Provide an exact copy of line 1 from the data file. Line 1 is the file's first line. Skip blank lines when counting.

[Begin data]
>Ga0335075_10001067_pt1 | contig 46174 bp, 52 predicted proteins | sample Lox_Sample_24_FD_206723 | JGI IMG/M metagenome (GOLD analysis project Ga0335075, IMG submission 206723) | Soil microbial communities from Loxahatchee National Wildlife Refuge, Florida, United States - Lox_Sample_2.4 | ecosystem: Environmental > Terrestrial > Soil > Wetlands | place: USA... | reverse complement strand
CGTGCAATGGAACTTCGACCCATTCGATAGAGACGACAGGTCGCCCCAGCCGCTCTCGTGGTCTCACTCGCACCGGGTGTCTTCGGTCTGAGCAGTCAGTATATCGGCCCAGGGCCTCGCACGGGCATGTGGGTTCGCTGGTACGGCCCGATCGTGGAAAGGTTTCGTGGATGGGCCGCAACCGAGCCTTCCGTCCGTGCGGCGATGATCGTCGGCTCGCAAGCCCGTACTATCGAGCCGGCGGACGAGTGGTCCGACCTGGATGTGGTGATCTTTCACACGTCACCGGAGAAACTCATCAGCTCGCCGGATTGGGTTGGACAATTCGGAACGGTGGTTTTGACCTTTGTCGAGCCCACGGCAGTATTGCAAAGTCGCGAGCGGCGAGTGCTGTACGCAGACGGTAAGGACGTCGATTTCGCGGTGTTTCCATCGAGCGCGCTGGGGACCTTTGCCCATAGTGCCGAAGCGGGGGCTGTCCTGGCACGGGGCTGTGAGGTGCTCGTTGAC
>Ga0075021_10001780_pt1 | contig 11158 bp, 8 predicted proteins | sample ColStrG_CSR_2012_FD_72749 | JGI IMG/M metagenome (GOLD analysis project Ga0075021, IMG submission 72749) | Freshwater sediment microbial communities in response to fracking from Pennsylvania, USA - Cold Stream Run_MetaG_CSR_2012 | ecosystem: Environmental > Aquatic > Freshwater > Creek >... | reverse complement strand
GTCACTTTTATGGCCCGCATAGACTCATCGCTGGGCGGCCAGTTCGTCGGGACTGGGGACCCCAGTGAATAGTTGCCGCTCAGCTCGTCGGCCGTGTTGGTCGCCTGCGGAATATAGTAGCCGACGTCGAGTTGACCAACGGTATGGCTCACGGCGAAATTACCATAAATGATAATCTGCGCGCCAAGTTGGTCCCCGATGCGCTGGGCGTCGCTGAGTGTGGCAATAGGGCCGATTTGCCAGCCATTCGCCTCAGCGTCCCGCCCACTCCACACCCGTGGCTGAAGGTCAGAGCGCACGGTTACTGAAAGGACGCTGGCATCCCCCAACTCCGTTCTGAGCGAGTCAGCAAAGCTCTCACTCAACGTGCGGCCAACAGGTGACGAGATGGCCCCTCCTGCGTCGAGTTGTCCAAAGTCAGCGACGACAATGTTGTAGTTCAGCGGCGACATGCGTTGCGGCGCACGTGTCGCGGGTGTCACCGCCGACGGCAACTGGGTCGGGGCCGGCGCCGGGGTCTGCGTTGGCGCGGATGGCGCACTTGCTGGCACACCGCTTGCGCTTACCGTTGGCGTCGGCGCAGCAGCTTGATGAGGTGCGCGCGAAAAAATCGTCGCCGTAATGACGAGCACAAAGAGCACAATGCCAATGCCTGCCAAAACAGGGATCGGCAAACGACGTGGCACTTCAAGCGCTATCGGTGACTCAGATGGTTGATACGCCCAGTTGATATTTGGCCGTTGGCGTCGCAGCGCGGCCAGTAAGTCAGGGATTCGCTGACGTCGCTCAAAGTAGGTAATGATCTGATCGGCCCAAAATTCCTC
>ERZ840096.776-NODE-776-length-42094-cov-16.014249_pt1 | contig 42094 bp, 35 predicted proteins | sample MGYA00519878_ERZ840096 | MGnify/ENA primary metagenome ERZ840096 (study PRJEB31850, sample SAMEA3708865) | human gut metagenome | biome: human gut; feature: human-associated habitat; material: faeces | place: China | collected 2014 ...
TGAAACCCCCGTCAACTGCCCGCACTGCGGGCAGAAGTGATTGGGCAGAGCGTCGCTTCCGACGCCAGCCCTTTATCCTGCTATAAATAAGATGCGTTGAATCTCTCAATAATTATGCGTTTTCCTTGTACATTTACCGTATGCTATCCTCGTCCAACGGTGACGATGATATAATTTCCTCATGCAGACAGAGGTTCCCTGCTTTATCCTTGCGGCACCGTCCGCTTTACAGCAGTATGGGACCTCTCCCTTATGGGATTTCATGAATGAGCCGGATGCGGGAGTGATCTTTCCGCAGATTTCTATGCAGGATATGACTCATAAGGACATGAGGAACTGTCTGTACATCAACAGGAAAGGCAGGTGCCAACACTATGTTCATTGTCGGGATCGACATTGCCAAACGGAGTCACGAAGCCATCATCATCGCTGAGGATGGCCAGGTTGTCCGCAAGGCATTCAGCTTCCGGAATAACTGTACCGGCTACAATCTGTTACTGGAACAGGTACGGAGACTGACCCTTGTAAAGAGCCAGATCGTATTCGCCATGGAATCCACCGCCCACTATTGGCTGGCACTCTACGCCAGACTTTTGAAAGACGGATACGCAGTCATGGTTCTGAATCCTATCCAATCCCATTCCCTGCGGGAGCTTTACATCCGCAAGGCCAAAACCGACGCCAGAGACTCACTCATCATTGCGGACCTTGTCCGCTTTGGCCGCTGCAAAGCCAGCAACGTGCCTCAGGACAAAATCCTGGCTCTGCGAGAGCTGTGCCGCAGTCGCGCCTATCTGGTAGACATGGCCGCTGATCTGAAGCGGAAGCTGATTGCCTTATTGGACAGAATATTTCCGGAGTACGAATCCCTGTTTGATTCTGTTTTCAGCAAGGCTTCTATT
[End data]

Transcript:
>Ga0335075_10001067_pt1 | contig 46174 bp, 52 predicted proteins | sample Lox_Sample_24_FD_206723 | JGI IMG/M metagenome (GOLD analysis project Ga0335075, IMG submission 206723) | Soil microbial communities from Loxahatchee National Wildlife Refuge, Florida, United States - Lox_Sample_2.4 | ecosystem: Environmental > Terrestrial > Soil > Wetlands | place: USA... | reverse complement strand